DOJ expected to loosen up on corporate fraud
From the American Public Media radio show Marketplace:
Five years after the Enron and WorldCom frauds and subsequent meltdowns triggered a series of tougher regulations for corporate America, the pushback seems to be gaining traction. The Washington Post today reported that an anonymous Justice Department source says officials are close to relaxing guidelines on corporate criminal prosecutions. Details haven't been released yet, but the changes are expected to restrict government prosecutors' tools.
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A little over a month ago, on the occasion of the sentencing of Enron's former CEO Jeffery Skilling, I wrote:
But what bugs me about this is that anyone at all thinks this means the end of "an era of white-collar crime." That's just so fucking stupid. The GOP Congress passed only what amounted to window dressing in terms of reform after all the scandals broke, which means that, legally, the stage continues to be set for more fraud. Sure, yeah, the capitalist crowd is being more careful these days--the only reason all these guys got busted in the first place was that the conventional wisdom was such that they had all the authorities in their pockets, and would never be held accountable. Well, guess what? They still have all the authorities in their pockets and the Enron induced fear over Wall Street is only going to last another couple of years at most.I now correct myself. I should have written that the Enron induced fear on Wall Street is now over. It really does look like the woefully inadequate post-scandal "reforms" are going to be rolled back, and I bet it happens with nary a protest from the new Democratic Congress. It's back to business as usual, which means ripping off average Americans. It's nice to have been so accurate in predicting this, even if I was off by a couple of years, but all this strong dose of reality seems to be doing is depressing me.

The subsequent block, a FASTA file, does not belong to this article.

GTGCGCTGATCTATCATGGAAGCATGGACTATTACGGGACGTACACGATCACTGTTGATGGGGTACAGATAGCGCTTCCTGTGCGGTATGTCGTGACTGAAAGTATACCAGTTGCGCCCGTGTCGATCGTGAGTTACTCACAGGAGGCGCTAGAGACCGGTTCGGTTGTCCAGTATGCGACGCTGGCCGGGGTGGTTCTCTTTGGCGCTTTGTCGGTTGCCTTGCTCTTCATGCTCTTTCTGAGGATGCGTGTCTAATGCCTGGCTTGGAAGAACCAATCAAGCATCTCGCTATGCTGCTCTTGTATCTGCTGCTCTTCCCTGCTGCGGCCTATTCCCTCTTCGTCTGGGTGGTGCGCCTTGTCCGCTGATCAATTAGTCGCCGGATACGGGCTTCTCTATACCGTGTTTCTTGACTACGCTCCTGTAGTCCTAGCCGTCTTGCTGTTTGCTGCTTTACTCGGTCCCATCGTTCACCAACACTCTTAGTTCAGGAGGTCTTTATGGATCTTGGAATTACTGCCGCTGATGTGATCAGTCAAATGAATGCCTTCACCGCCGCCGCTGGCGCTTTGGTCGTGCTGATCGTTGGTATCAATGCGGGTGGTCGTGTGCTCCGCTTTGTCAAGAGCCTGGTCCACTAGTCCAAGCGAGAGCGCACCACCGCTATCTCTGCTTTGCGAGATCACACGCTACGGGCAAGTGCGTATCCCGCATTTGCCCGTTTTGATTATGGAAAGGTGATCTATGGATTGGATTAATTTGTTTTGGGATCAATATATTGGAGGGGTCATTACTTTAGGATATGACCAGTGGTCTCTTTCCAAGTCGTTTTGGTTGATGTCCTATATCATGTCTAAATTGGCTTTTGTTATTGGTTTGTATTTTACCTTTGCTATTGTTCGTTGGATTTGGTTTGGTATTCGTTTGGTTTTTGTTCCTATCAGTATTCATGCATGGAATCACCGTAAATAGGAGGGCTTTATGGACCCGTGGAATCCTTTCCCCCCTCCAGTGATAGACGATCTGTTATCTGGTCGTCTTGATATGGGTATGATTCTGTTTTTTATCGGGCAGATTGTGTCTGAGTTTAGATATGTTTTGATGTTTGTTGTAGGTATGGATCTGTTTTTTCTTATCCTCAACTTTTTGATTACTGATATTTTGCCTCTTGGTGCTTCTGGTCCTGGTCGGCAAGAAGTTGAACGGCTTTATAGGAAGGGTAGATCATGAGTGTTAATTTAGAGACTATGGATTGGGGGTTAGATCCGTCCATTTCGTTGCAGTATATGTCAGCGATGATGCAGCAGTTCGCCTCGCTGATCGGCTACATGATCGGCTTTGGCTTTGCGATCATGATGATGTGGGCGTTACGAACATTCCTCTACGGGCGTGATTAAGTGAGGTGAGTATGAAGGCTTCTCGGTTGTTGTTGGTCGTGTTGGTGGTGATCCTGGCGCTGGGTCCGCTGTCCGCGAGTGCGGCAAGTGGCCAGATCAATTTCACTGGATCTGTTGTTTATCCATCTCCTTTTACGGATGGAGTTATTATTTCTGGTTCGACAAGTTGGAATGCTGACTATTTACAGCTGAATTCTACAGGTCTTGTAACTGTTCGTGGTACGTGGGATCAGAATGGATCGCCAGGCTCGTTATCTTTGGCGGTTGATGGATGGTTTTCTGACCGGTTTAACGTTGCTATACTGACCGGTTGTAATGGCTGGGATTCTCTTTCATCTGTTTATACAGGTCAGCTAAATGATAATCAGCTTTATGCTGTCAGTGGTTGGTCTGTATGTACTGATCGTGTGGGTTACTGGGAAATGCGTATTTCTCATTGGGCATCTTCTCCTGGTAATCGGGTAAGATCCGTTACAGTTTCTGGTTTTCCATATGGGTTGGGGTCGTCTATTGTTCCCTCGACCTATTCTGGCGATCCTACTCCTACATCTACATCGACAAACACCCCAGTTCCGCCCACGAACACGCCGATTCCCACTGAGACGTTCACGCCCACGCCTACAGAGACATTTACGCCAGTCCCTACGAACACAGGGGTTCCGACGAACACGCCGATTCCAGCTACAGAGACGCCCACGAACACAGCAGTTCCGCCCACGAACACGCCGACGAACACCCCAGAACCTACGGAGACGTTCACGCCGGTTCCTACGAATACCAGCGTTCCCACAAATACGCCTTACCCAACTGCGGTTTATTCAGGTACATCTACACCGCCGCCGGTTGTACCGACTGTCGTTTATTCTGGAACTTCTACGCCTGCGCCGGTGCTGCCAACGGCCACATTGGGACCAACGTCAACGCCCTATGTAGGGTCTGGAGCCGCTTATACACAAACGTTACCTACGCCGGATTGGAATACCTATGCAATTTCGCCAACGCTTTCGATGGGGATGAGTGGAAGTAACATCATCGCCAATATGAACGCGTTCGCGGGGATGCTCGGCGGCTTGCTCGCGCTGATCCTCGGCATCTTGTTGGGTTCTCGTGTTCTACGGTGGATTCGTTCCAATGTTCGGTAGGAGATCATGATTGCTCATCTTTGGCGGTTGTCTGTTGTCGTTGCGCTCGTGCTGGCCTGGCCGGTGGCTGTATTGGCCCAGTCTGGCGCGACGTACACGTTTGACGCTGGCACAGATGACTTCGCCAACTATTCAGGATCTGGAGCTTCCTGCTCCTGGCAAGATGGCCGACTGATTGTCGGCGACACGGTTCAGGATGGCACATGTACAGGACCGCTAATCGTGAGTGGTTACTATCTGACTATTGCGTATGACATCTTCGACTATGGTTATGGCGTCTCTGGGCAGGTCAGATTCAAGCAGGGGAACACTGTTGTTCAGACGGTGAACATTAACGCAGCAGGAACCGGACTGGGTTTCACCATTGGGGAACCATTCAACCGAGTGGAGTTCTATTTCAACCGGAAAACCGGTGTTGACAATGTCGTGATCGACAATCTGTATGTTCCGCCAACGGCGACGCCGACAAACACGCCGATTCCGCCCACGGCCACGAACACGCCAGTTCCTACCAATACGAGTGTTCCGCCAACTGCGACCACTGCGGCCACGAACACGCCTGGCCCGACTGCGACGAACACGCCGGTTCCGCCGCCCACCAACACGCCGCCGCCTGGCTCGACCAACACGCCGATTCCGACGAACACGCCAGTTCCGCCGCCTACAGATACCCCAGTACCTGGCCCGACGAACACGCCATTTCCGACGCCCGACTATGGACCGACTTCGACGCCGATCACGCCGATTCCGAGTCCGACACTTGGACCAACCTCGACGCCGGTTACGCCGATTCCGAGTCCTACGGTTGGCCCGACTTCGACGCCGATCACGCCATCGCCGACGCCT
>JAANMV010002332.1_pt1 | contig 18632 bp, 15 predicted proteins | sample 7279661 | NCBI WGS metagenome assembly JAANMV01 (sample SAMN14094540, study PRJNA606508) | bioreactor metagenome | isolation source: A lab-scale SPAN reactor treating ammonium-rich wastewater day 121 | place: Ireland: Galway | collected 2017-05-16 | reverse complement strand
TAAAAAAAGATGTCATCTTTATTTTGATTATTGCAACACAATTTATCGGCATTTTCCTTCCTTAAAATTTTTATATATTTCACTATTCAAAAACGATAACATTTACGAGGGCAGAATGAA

The corporations really do rule us now.